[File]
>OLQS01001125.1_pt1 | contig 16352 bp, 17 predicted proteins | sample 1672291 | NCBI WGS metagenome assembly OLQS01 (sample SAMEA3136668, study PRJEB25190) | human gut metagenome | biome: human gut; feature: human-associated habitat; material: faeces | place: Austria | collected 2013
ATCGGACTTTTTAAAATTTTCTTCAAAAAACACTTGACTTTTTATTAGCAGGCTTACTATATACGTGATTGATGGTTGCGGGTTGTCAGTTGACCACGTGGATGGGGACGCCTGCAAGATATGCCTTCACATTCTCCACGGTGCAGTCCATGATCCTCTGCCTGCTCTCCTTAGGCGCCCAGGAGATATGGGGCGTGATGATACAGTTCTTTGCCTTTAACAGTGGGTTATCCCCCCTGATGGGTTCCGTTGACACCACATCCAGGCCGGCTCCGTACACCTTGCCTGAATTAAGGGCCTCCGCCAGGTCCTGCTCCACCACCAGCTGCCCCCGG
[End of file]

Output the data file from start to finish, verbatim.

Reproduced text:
>OLQS01001125.1_pt1 | contig 16352 bp, 17 predicted proteins | sample 1672291 | NCBI WGS metagenome assembly OLQS01 (sample SAMEA3136668, study PRJEB25190) | human gut metagenome | biome: human gut; feature: human-associated habitat; material: faeces | place: Austria | collected 2013
ATCGGACTTTTTAAAATTTTCTTCAAAAAACACTTGACTTTTTATTAGCAGGCTTACTATATACGTGATTGATGGTTGCGGGTTGTCAGTTGACCACGTGGATGGGGACGCCTGCAAGATATGCCTTCACATTCTCCACGGTGCAGTCCATGATCCTCTGCCTGCTCTCCTTAGGCGCCCAGGAGATATGGGGCGTGATGATACAGTTCTTTGCCTTTAACAGTGGGTTATCCCCCCTGATGGGTTCCGTTGACACCACATCCAGGCCGGCTCCGTACACCTTGCCTGAATTAAGGGCCTCCGCCAGGTCCTGCTCCACCACCAGCTGCCCCCGG